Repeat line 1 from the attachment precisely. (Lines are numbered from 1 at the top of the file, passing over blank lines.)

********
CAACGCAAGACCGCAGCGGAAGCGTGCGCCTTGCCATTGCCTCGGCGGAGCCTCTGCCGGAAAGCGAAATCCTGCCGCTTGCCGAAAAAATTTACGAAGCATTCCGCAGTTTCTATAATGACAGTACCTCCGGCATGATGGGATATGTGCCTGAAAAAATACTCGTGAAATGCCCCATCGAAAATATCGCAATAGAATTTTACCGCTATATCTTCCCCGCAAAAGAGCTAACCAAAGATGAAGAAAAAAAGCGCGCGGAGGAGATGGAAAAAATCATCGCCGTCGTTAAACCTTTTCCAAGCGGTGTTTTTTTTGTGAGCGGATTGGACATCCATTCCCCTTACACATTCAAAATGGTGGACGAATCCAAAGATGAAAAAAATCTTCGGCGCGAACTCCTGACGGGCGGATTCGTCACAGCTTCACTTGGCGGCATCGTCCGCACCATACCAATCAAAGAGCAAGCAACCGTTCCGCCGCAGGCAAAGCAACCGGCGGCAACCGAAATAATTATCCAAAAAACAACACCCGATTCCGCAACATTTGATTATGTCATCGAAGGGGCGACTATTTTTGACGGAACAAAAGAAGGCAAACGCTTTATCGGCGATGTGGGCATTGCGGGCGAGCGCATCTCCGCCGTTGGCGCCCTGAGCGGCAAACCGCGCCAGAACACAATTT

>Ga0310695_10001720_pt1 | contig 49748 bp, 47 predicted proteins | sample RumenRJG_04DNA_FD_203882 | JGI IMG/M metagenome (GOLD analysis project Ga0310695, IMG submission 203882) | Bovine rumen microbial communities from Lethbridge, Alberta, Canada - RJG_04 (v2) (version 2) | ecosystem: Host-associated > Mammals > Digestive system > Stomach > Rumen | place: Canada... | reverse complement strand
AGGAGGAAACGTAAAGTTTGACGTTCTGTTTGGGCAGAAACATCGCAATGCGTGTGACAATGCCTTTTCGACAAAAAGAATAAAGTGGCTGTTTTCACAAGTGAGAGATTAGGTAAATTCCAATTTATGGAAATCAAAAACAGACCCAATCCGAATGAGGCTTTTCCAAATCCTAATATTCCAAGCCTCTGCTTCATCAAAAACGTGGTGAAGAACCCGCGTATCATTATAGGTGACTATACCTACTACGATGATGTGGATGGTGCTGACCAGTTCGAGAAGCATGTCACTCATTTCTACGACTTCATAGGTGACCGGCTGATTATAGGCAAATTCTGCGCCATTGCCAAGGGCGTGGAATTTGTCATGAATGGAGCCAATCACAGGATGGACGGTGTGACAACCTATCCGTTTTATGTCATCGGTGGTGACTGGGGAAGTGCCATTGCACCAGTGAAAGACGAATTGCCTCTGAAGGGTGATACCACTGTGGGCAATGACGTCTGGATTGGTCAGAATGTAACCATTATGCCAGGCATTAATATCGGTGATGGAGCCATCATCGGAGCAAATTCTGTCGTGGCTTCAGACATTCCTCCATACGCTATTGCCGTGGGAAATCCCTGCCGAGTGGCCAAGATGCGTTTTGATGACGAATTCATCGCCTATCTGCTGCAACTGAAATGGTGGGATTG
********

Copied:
CAACGCAAGACCGCAGCGGAAGCGTGCGCCTTGCCATTGCCTCGGCGGAGCCTCTGCCGGAAAGCGAAATCCTGCCGCTTGCCGAAAAAATTTACGAAGCATTCCGCAGTTTCTATAATGACAGTACCTCCGGCATGATGGGATATGTGCCTGAAAAAATACTCGTGAAATGCCCCATCGAAAATATCGCAATAGAATTTTACCGCTATATCTTCCCCGCAAAAGAGCTAACCAAAGATGAAGAAAAAAAGCGCGCGGAGGAGATGGAAAAAATCATCGCCGTCGTTAAACCTTTTCCAAGCGGTGTTTTTTTTGTGAGCGGATTGGACATCCATTCCCCTTACACATTCAAAATGGTGGACGAATCCAAAGATGAAAAAAATCTTCGGCGCGAACTCCTGACGGGCGGATTCGTCACAGCTTCACTTGGCGGCATCGTCCGCACCATACCAATCAAAGAGCAAGCAACCGTTCCGCCGCAGGCAAAGCAACCGGCGGCAACCGAAATAATTATCCAAAAAACAACACCCGATTCCGCAACATTTGATTATGTCATCGAAGGGGCGACTATTTTTGACGGAACAAAAGAAGGCAAACGCTTTATCGGCGATGTGGGCATTGCGGGCGAGCGCATCTCCGCCGTTGGCGCCCTGAGCGGCAAACCGCGCCAGAACACAATTT